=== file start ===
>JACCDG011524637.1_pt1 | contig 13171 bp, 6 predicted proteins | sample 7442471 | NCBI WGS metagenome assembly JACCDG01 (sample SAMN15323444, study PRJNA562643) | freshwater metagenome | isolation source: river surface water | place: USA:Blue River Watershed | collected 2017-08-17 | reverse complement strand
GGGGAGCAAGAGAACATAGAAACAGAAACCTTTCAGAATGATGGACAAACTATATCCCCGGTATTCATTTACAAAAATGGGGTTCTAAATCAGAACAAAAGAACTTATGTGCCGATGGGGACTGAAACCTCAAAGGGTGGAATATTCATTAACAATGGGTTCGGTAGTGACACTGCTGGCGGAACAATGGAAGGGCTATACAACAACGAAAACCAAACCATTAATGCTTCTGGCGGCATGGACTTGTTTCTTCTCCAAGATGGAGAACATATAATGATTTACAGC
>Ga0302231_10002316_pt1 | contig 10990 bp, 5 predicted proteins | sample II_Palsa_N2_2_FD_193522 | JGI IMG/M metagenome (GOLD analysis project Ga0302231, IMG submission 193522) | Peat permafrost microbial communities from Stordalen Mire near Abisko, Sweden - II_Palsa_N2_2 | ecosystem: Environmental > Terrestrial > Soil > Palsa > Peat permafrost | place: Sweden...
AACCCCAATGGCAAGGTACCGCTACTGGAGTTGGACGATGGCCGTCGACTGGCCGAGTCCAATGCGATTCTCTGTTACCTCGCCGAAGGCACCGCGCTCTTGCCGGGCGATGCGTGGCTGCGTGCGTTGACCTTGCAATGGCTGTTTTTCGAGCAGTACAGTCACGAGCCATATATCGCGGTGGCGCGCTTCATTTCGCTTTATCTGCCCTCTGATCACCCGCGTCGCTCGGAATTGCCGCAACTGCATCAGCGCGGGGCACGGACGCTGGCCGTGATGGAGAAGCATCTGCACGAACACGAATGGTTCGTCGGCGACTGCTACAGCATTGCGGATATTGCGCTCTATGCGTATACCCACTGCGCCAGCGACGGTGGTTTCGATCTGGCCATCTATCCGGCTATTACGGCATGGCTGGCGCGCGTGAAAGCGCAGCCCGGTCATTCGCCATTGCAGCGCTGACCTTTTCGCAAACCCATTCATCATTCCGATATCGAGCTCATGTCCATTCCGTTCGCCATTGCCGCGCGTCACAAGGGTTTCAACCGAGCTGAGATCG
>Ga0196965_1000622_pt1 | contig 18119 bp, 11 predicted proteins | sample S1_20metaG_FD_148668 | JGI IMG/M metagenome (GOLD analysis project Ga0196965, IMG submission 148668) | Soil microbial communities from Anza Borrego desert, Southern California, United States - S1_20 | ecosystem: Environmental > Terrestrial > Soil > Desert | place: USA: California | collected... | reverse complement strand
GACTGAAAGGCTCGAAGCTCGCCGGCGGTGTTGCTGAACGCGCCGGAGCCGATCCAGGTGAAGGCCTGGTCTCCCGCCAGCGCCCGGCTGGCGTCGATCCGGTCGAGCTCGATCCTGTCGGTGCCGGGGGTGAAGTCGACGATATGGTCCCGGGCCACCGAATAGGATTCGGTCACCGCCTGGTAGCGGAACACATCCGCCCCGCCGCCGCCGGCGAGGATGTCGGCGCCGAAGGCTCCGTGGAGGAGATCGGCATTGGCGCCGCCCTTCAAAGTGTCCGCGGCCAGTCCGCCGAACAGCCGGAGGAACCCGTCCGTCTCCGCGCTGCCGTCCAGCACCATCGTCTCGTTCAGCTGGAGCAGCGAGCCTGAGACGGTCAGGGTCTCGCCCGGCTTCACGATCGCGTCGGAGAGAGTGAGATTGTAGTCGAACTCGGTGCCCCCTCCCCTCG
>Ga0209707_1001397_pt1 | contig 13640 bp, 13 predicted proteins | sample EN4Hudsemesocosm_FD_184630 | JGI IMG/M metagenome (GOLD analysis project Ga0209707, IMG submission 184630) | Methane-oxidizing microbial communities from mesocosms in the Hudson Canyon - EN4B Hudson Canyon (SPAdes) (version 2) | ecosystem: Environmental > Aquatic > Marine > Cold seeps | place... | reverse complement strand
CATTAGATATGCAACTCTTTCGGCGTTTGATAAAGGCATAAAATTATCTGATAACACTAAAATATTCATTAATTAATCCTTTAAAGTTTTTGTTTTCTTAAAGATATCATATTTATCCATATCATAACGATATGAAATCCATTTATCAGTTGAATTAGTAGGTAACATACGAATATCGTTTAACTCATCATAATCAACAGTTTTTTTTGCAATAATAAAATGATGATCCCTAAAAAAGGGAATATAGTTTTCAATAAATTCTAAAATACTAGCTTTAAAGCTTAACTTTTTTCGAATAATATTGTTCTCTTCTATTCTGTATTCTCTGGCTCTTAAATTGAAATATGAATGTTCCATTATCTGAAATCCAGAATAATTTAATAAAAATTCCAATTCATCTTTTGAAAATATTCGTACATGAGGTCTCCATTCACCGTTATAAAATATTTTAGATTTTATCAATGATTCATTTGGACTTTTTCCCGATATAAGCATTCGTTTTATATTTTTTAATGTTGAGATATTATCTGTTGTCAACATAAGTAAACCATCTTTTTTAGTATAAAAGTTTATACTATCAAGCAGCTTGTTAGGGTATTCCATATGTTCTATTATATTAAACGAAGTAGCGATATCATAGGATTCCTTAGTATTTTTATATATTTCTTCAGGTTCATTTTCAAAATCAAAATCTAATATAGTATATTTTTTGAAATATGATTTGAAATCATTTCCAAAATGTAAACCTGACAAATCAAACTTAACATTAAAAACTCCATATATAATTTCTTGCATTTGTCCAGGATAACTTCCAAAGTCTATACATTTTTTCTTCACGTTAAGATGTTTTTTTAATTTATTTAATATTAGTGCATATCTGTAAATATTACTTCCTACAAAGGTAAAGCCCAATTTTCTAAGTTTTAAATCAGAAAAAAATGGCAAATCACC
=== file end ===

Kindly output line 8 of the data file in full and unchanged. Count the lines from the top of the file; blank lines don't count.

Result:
CATTAGATATGCAACTCTTTCGGCGTTTGATAAAGGCATAAAATTATCTGATAACACTAAAATATTCATTAATTAATCCTTTAAAGTTTTTGTTTTCTTAAAGATATCATATTTATCCATATCATAACGATATGAAATCCATTTATCAGTTGAATTAGTAGGTAACATACGAATATCGTTTAACTCATCATAATCAACAGTTTTTTTTGCAATAATAAAATGATGATCCCTAAAAAAGGGAATATAGTTTTCAATAAATTCTAAAATACTAGCTTTAAAGCTTAACTTTTTTCGAATAATATTGTTCTCTTCTATTCTGTATTCTCTGGCTCTTAAATTGAAATATGAATGTTCCATTATCTGAAATCCAGAATAATTTAATAAAAATTCCAATTCATCTTTTGAAAATATTCGTACATGAGGTCTCCATTCACCGTTATAAAATATTTTAGATTTTATCAATGATTCATTTGGACTTTTTCCCGATATAAGCATTCGTTTTATATTTTTTAATGTTGAGATATTATCTGTTGTCAACATAAGTAAACCATCTTTTTTAGTATAAAAGTTTATACTATCAAGCAGCTTGTTAGGGTATTCCATATGTTCTATTATATTAAACGAAGTAGCGATATCATAGGATTCCTTAGTATTTTTATATATTTCTTCAGGTTCATTTTCAAAATCAAAATCTAATATAGTATATTTTTTGAAATATGATTTGAAATCATTTCCAAAATGTAAACCTGACAAATCAAACTTAACATTAAAAACTCCATATATAATTTCTTGCATTTGTCCAGGATAACTTCCAAAGTCTATACATTTTTTCTTCACGTTAAGATGTTTTTTTAATTTATTTAATATTAGTGCATATCTGTAAATATTACTTCCTACAAAGGTAAAGCCCAATTTTCTAAGTTTTAAATCAGAAAAAAATGGCAAATCACC